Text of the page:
In 1813, Schopenhauer wrote about this, that the Moon illusion is "purely intellectual or cerebral and not optical or sensuous." The brain takes the sense data that is given to it from the eye and it apprehends a large Moon because "our intuitively perceiving understanding regards everything that is seen in a horizontal direction as being more distant and therefore as being larger than objects that are seen in a vertical direction." The brain is accustomed to seeing terrestrially–sized objects in a horizontal direction and also as they are affected by atmospheric perspective, according to Schopenhauer.
If the Moon is perceived to be in the general vicinity of the other things seen in the sky, it would be expected to also recede as it approaches the horizon, which should result in a smaller retinal image. But since its retinal image is approximately the same size whether it is near the horizon or not, the brain, attempting to compensate for perspective, assume that a low Moon must be physically larger.
Extensive experiments in 1962 by Kaufman and Rock showed that a crucial causative factor in the illusion is a change in the pattern of cues to distance, comparable to the Ponzo illusion. The horizon Moon is perceived to be at the end of a stretch of terrain receding into the distance, accompanied by distant trees, buildings and so forth, all of which indicate that it must be a long way away, while these cues are absent from the zenith moon. Experiments by many other researchers have found the same result; namely, when pictorial cues to a great distance are subtracted from the vista of the large-looking horizon Moon it looks smaller. When pictorial cues to an increased distance are added into the vista of the zenith Moon, it appears larger.
A potential problem for the apparent distance theory has been that few people (perhaps about 5%) perceive the horizon Moon as being both larger and farther away. Indeed, most people (perhaps 90%) say the horizon Moon looks both larger and closer than the zenith Moon (Boring, 1962; Hershenson, 1982; McCready, 1965, 1986; Restle, 1970). Most of the rest say it looks larger and about the same distance away as the zenith Moon, with a few people reporting no Moon illusion at all. However, the response that the horizon Moon appears larger, but not closer than the zenith Moon could be because the viewer's logic confounds their perception; because the viewer knows that the Moon can't possibly be physically farther away, they are not consciously aware of the perception. This is reinforced by the idea that the brain does not consciously perceive distance and size, as spatial awareness is a subconscious, retino cortical cognition. In line with the possibility that the reported distance of the Moon is due to logic, rather than perception, is the finding that these varying reports--with some reporting closer distances and others not--are likely due to response biases. Nevertheless, the apparent distance explanation is the one most often found in textbooks.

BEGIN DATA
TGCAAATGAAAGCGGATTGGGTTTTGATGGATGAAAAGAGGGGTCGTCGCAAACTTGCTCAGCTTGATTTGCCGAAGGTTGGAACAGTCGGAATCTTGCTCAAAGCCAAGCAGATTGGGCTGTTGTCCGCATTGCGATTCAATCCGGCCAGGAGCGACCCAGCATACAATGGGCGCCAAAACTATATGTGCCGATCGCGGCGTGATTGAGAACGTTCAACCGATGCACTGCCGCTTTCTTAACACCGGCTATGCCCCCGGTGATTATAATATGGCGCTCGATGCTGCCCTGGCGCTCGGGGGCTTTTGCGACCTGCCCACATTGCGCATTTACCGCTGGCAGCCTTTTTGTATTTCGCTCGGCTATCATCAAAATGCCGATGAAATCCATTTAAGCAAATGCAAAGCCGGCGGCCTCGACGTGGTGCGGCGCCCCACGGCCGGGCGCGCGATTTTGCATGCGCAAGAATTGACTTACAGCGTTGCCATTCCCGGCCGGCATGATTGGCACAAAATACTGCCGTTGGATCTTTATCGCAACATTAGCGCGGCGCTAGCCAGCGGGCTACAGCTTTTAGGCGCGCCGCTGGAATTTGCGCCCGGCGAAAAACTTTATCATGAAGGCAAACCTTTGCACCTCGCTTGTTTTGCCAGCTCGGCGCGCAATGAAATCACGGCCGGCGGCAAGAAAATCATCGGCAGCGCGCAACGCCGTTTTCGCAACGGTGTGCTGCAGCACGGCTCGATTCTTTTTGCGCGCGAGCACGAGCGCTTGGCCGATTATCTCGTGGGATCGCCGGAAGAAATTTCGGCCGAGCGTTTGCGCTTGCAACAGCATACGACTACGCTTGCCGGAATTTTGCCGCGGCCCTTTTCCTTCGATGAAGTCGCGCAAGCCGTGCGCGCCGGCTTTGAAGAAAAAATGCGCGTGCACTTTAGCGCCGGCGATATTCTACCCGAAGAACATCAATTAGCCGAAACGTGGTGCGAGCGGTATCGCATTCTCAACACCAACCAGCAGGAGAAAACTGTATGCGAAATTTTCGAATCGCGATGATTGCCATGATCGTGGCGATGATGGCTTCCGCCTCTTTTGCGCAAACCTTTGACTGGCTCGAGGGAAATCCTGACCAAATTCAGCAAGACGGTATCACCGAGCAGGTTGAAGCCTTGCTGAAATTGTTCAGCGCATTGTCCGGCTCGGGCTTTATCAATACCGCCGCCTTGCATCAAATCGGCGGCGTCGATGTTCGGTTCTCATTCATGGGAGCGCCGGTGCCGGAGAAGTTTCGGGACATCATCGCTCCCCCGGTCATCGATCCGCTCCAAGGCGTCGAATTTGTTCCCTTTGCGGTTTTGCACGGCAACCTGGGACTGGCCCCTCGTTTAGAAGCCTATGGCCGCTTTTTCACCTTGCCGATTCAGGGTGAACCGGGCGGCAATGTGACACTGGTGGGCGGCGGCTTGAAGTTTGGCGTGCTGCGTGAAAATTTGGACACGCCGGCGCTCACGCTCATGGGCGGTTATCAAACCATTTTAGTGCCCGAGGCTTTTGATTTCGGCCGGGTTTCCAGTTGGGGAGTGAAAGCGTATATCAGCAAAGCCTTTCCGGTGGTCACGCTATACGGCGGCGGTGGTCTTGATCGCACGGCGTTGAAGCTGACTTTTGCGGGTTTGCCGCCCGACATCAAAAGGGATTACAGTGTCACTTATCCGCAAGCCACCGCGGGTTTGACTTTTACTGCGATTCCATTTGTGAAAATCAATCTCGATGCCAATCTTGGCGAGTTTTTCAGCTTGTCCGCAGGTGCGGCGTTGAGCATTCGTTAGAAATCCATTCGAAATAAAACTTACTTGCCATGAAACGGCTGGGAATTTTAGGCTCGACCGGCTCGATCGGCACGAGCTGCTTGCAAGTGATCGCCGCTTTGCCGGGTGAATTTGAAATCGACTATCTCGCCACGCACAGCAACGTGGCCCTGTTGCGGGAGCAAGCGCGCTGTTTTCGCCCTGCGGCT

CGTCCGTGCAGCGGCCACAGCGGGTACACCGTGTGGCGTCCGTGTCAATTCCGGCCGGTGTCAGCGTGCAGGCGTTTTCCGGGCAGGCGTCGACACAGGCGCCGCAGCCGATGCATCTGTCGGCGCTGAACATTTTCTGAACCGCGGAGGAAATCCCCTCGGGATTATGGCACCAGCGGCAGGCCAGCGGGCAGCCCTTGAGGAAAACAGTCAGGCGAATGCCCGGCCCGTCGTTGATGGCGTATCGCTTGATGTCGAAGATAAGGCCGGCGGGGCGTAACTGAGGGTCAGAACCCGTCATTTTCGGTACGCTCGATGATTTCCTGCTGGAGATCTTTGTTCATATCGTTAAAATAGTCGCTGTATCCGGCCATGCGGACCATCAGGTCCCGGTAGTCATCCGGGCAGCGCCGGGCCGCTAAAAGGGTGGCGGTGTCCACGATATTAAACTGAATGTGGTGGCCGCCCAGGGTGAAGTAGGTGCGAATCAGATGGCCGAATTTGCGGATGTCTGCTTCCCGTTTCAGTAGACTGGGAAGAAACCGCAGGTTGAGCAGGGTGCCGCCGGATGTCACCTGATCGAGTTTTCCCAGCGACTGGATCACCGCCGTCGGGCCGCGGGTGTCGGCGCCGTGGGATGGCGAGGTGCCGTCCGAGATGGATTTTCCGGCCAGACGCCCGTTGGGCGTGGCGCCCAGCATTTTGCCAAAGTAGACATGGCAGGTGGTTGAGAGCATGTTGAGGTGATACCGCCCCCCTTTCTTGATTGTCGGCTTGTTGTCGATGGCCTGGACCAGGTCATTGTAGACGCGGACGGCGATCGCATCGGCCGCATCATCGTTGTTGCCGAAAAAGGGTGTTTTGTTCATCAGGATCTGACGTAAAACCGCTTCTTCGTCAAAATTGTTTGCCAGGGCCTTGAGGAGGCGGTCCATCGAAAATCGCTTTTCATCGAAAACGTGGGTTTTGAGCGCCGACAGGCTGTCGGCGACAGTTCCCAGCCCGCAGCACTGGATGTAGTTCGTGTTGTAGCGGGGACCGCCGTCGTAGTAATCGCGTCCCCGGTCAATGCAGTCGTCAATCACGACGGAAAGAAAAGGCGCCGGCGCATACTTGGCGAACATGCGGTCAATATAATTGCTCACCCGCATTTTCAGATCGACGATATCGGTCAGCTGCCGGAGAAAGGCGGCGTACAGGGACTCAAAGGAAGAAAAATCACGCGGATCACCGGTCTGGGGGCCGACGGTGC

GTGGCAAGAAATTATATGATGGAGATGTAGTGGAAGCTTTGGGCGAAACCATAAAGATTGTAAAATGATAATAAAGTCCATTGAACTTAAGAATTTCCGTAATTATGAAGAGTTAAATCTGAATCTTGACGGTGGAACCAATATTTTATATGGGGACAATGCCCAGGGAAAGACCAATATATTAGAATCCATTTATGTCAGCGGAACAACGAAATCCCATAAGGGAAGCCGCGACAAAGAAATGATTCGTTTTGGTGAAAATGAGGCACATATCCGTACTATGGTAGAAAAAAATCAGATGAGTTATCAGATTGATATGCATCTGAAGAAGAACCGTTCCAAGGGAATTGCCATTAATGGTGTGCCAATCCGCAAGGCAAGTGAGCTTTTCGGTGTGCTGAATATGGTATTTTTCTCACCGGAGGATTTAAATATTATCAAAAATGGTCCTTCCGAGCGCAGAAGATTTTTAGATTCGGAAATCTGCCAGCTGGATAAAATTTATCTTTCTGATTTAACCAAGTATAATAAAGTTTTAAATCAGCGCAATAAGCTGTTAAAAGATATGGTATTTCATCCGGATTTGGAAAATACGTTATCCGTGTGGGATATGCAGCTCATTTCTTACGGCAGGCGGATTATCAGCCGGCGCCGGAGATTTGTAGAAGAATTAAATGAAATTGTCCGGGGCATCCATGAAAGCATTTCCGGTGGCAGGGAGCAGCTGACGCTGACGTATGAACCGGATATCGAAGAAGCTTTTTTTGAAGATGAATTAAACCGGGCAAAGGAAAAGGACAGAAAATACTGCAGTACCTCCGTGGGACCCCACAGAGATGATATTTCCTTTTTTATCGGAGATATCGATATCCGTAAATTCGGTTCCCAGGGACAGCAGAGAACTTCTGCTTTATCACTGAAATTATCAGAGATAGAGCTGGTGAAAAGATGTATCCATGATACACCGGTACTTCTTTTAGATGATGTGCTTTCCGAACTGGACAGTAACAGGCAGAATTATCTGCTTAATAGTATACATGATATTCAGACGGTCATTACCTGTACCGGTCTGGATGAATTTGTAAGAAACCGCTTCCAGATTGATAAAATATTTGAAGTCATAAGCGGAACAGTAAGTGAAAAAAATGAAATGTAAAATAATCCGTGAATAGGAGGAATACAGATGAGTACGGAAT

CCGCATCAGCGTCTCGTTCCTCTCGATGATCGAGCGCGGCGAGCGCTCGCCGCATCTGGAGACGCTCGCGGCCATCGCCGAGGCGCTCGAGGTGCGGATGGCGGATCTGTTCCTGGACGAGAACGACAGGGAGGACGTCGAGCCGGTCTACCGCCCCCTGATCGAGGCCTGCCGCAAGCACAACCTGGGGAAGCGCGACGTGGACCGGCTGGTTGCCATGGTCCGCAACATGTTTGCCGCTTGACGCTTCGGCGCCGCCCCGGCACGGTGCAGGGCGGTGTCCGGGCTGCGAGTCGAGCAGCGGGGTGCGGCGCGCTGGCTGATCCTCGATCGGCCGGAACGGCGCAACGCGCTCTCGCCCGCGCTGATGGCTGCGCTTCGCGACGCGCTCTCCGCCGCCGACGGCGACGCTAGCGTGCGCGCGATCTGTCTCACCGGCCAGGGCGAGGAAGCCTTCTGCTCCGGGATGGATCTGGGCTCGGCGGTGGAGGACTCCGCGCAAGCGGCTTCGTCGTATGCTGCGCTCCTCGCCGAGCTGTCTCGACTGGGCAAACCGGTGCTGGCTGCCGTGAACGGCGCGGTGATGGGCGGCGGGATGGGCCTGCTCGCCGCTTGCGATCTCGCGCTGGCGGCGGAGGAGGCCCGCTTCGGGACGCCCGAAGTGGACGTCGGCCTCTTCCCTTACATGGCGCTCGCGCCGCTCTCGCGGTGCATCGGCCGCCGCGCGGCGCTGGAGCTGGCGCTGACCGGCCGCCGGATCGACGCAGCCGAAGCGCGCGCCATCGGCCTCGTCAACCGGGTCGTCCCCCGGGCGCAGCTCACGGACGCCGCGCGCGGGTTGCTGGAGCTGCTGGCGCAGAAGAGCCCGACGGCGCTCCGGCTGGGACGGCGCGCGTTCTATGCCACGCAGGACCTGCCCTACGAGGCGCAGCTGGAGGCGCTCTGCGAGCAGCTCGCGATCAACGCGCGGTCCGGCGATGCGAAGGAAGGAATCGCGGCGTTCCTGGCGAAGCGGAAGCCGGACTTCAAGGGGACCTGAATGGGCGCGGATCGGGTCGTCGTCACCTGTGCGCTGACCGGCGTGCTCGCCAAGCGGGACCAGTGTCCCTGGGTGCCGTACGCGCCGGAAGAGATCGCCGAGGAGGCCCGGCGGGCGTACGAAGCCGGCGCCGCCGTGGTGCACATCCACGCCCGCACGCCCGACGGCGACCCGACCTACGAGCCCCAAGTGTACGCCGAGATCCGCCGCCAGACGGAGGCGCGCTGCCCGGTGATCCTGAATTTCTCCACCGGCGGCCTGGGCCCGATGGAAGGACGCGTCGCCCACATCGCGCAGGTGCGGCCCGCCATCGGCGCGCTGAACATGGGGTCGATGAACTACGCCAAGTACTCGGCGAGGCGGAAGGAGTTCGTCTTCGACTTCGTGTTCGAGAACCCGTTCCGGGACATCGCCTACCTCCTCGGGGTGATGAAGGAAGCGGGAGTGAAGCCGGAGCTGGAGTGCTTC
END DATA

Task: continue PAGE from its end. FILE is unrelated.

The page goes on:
Historically, the best-known alternative to the "apparent distance" theory has been a "relative size" theory. This states that the perceived size of an object depends not only on its retinal size, but also on the size of objects in its immediate visual environment. In the case of the Moon illusion, objects in the vicinity of the horizon Moon (that is, objects on or near the horizon) exhibit a fine detail that makes the Moon appear larger, while the zenith Moon is surrounded by large expanses of empty sky that make it appear smaller.
The effect is illustrated by the classic Ebbinghaus illusion, where a circle appears larger when surrounded by smaller circles, than it does when surrounded by larger circles.
According to the "angle of regard" hypothesis, the Moon illusion is produced by changes in the position of the eyes in the head accompanying changes in the angle of elevation of the Moon. Though once popular, this explanation no longer has much support. Looking through one's legs at the horizon Moon does reduce the illusion noticeably, but this may be because the image on the retina is inverted. Raising the eyes or tilting the head when in an upright posture gives only a very small reduction in the illusion.
Immanuel Kant refers to the Moon illusion in his 1781 text Critique of Pure Reason, when he writes that "the astronomer cannot prevent himself from seeing the moon larger at its rising than some time afterwards, although he is not deceived by this illusion". Schopenhauer (1813) was cited above. Wade shortly summarizes historical references to the moon illusion starting with Aristotle; he lists quotes by Aristotle (~330 BC), Ptolemy (~142, 150), Ibn al-Haytham (Alhazen) (1083), John Pecham (~1280), Leonardo da Vinci (~1500), René Descartes (1637), Benedetto Castelli (1639), Pierre Gassendi (1642), Thomas Hobbes (1655), J. Rohault (1671), Nicolas Malebranche (1674), William Molyneux (1687), J. Wallis (1687), George Berkeley (1709), J.T. Desaguliers (1736), W. Porterfield (1737), R. Smith (1738), C.N. Le Cat (1744), D. Hartley (1749), Thomas Young (1807), and Carl Friedrich Gauss (1830).